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      Depression, Anxiety, and Interest in Mental Health Resources in School-Based Gender-Sexuality Alliances: Implications for Sexual and Gender Minority Youth Health Promotion

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          Prejudice, social stress, and mental health in lesbian, gay, and bisexual populations: conceptual issues and research evidence.

          Ilan Meyer (2003)
          In this article the author reviews research evidence on the prevalence of mental disorders in lesbians, gay men, and bisexuals (LGBs) and shows, using meta-analyses, that LGBs have a higher prevalence of mental disorders than heterosexuals. The author offers a conceptual framework for understanding this excess in prevalence of disorder in terms of minority stress--explaining that stigma, prejudice, and discrimination create a hostile and stressful social environment that causes mental health problems. The model describes stress processes, including the experience of prejudice events, expectations of rejection, hiding and concealing, internalized homophobia, and ameliorative coping processes. This conceptual framework is the basis for the review of research evidence, suggestions for future research directions, and exploration of public policy implications.
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            Development of depression from preadolescence to young adulthood: Emerging gender differences in a 10-year longitudinal study.

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              Prevalence, persistence, and sociodemographic correlates of DSM-IV disorders in the National Comorbidity Survey Replication Adolescent Supplement.

              Community epidemiological data on the prevalence and correlates of adolescent mental disorders are needed for policy planning purposes. Only limited data of this sort are available. To present estimates of 12-month and 30-day prevalence, persistence (12-month prevalence among lifetime cases and 30-day prevalence among 12-month cases), and sociodemographic correlates of commonly occurring DSM-IV disorders among adolescents in the National Comorbidity Survey Replication Adolescent Supplement. The National Comorbidity Survey Replication Adolescent Supplement is a US national survey of DSM-IV anxiety, mood, behavior, and substance disorders among US adolescents based on face-to-face interviews in the homes of respondents with supplemental parent questionnaires. Dual-frame household and school samples of US adolescents. A total of 10,148 adolescents aged 13 to 17 years (interviews) and 1 parent of each adolescent (questionnaires). The DSM-IV disorders assessed with the World Health Organization Composite International Diagnostic Interview and validated with blinded clinical interviews based on the Schedule for Affective Disorders and Schizophrenia for School-Age Children. Good concordance (area under the receiver operating characteristic curve ≥0.80) was found between Composite International Diagnostic Interview and Schedule for Affective Disorders and Schizophrenia for School-Age Children diagnoses. The prevalence estimates of any DSM-IV disorder are 40.3% at 12 months (79.5% of lifetime cases) and 23.4% at 30 days (57.9% of 12-month cases). Anxiety disorders are the most common class of disorders, followed by behavior, mood, and substance disorders. Although relative disorder prevalence is quite stable over time, 30-day to 12-month prevalence ratios are higher for anxiety and behavior disorders than mood or substance disorders, suggesting that the former are more chronic than the latter. The 30-day to 12-month prevalence ratios are generally lower than the 12-month to lifetime ratios, suggesting that disorder persistence is due more to episode recurrence than to chronicity. Sociodemographic correlates are largely consistent with previous studies. Among US adolescents, DSM-IV disorders are highly prevalent and persistent. Persistence is higher for adolescents than among adults and appears to be due more to recurrence than chronicity of child-adolescent onset disorders.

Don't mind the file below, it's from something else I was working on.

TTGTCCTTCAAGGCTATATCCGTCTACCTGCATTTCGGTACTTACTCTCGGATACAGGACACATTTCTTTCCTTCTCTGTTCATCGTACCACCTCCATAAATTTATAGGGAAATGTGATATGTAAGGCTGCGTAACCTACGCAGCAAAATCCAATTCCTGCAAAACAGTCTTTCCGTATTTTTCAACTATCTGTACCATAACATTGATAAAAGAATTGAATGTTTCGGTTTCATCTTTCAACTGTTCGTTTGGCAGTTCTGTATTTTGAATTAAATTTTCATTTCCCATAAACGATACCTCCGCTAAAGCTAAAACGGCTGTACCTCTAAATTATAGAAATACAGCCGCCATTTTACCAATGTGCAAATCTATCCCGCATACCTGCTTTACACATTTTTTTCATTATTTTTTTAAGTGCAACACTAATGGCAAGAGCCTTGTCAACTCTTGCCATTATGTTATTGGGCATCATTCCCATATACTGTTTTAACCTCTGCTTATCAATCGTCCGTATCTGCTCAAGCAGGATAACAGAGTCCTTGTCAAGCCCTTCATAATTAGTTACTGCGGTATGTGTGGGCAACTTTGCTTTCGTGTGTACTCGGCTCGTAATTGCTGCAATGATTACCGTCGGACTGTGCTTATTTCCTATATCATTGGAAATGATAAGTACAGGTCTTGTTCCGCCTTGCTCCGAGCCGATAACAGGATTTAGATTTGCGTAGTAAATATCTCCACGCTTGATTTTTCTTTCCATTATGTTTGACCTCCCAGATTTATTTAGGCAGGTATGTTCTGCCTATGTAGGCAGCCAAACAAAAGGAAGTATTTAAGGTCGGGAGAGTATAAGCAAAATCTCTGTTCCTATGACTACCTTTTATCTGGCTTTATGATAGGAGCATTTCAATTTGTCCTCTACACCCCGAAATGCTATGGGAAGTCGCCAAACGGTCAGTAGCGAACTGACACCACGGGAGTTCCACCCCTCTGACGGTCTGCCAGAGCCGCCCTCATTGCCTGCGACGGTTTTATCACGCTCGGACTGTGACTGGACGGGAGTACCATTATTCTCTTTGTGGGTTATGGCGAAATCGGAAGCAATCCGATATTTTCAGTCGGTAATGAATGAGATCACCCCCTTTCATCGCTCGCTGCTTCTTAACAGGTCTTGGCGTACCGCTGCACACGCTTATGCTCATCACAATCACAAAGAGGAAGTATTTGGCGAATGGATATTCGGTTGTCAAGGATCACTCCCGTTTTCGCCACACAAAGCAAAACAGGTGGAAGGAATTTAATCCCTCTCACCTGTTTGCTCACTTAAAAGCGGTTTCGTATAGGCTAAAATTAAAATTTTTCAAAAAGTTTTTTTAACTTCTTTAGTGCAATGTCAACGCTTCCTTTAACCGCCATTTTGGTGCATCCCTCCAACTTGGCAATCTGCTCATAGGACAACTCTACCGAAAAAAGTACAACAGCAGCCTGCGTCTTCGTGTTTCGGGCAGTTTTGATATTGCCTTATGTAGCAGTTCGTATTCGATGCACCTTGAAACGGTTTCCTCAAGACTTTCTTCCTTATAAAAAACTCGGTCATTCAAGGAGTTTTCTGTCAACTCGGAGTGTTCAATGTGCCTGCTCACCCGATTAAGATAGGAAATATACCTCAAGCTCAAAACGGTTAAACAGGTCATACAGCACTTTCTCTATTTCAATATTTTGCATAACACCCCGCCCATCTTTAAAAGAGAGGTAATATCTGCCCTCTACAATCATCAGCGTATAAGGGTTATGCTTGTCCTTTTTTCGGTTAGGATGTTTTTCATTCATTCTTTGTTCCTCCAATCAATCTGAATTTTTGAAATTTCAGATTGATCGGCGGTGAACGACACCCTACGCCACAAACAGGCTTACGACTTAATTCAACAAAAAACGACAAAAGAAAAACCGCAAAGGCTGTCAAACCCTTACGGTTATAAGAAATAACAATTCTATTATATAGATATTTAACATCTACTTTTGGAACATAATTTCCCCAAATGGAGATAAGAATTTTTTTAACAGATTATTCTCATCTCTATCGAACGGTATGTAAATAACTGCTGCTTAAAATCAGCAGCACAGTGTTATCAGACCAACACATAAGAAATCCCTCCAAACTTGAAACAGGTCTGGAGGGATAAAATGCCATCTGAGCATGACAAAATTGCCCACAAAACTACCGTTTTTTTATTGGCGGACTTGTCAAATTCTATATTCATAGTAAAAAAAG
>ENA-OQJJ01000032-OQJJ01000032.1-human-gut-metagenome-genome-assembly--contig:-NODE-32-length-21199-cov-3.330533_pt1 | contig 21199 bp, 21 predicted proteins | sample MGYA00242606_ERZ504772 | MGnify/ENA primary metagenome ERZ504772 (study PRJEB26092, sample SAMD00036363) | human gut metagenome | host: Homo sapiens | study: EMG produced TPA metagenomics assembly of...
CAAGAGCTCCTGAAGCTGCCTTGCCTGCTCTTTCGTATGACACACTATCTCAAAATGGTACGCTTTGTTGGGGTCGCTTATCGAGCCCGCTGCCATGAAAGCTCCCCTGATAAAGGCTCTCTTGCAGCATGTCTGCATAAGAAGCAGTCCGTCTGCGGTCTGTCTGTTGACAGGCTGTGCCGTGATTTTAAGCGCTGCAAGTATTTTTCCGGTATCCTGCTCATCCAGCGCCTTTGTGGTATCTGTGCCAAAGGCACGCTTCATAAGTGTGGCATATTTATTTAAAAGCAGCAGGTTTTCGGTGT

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                Author and article information

                Contributors
                (View ORCID Profile)
                Journal
                Prevention Science
                Prev Sci
                Springer Science and Business Media LLC
                1389-4986
                1573-6695
                February 2021
                January 06 2021
                February 2021
                : 22
                : 2
                : 237-246
                Article
                10.1007/s11121-020-01196-2
                defac4a0-a1d6-4024-a90d-240a9e0e0379
                © 2021

                http://www.springer.com/tdm

                http://www.springer.com/tdm


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